I especially love the extensive fields of hard coral that are plentiful around here. We call our favourite “Pipe Organ Coral” for its tubular appearance. Visibility is good at around 18-23m …. unless you journey out into the coral sea it won’t get very much better.
After the gentle ambience of the inner bommie it’s time to get a little adrenaline pumping through those veins and move further out for a dive where anything can appear.
300m further out is a larger shoal area rising slowly from around 30m to just below the surface in places.
The Eastern Australian Current rips along not far out from here and especially in the late spring and summer months can combine with tides to create lots of current and fish action. When diving care must be taken for at times the currents are moderate and run in odd directions.
Despite the shoal being more exposed with additional wave action the hard coral is still interesting and down deeper gracious red and orange fans appear. Lots of Humpnose Unicorn and other Surgeon fish, Trout, Chinese Footballers, Bumphead Parrot fish, Trevally, occasional Manta Rays and plenty of bait fish are to be found … but the real attraction for me here are the hunters like Sharks, Mackerel, GT’s and sometimes Tuna.
My favorites are the Grey sharks. Their sleek graceful bodies beautifully silhouetted in the blue waters are a sight to behold and the coral back drop adds the finishing touches to another of natures stunning under water panoramas that hang vividly in one’s memory.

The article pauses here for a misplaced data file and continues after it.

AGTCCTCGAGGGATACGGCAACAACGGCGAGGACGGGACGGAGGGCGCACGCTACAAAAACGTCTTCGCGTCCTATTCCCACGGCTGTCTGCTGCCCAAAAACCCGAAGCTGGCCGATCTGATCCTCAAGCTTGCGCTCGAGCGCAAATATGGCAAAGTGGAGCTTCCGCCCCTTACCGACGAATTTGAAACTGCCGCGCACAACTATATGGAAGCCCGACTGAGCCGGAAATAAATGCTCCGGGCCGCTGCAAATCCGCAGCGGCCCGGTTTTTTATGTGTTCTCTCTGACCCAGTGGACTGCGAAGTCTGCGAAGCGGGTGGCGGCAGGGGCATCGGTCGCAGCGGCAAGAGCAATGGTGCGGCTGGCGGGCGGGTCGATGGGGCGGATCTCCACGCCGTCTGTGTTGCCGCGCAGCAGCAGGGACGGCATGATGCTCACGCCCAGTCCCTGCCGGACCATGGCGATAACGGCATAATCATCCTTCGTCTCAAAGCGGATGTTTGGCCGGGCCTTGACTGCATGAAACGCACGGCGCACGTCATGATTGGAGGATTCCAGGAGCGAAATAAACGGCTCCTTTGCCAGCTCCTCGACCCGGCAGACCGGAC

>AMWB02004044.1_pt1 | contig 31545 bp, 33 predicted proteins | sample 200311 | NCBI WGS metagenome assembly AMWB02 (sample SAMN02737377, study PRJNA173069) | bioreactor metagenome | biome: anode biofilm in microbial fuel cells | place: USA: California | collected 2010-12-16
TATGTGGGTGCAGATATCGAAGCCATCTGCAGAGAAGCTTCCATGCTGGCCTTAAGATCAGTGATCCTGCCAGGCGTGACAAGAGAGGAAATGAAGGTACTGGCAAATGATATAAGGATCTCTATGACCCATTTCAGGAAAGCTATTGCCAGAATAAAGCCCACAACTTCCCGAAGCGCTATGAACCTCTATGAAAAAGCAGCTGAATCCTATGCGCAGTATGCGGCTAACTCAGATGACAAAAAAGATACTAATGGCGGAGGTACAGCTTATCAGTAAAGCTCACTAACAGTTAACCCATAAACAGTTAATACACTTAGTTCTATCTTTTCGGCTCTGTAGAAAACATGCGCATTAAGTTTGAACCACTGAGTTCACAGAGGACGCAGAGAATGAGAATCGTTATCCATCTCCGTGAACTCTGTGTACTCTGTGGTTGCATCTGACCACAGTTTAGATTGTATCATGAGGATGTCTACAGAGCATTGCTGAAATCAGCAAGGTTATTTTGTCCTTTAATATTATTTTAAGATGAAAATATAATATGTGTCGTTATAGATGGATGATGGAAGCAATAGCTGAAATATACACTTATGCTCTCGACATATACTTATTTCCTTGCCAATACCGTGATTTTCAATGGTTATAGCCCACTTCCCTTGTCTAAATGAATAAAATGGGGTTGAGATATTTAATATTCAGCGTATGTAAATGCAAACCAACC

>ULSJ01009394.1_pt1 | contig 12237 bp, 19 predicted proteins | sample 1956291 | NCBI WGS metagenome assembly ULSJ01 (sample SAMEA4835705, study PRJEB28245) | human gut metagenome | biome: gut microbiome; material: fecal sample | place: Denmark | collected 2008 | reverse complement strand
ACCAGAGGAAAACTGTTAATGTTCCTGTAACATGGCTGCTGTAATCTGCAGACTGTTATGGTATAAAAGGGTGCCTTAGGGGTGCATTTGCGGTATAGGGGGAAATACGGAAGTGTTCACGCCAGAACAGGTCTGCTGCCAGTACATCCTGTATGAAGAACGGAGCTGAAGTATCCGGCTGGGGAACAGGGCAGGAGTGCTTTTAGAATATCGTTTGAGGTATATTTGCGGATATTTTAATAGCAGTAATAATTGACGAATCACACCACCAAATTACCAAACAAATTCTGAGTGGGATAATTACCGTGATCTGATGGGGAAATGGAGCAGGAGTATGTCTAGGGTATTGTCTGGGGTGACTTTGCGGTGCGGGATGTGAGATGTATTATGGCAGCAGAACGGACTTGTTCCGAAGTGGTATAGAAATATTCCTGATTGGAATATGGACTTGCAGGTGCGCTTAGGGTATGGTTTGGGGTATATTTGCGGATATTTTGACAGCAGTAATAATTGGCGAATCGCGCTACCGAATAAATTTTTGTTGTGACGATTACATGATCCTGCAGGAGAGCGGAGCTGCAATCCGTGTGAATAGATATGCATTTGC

I usually run into a few Greys each dive and after 6 dives I think I’m getting to know some of them …
There’s little Agro who is never happy to see me and got quite agitated on my first dive and then there’s Mum. She?? or is it he?? is big, fat and calm and usually hangs about for a while checking me out … I miss her when she moves on. I imagine she is curious and wants to ask me exactly what am I and what am I doing with that black thing I keep pointing at her and I’d like to ask her to stay in close and smile for the camera!
Some of my other preferred reef locations around here are: the pretty coral gardens at Wheeler Reef, the wonderful bommies rising straight up from 20 – 30m to the west of Bowl Reef, the top anchorage at Faraday Reef and the giant Groper and Marie Wrasse that reside at Myrmidon Reef. By chance this area is also a gateway to many Coral sea atolls, first step Flinders Reef Cay is only another 75 east of Myrmidon!! Hell … you’ve come this far … why not keep going??? Maybe not this trip!!! But there’s another grand boating / diving / fishing adventure to be had.
P.S. Hey, I forgot to mention when we are cruising about and not in a green zone we frequently throw in a line … or 2 …. plenty of pelagics abound here & Mackerel patties are delicious even for those party poopers (sorry dear) who normally don’t like eating fish.